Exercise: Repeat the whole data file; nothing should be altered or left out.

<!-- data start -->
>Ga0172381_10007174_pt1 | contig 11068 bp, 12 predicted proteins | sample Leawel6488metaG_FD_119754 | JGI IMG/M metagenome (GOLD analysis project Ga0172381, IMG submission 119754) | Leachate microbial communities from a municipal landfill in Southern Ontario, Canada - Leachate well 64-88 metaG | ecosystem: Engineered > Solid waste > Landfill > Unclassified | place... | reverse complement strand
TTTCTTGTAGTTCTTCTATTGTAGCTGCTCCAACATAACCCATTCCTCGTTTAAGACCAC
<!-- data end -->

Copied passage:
>Ga0172381_10007174_pt1 | contig 11068 bp, 12 predicted proteins | sample Leawel6488metaG_FD_119754 | JGI IMG/M metagenome (GOLD analysis project Ga0172381, IMG submission 119754) | Leachate microbial communities from a municipal landfill in Southern Ontario, Canada - Leachate well 64-88 metaG | ecosystem: Engineered > Solid waste > Landfill > Unclassified | place... | reverse complement strand
TTTCTTGTAGTTCTTCTATTGTAGCTGCTCCAACATAACCCATTCCTCGTTTAAGACCAC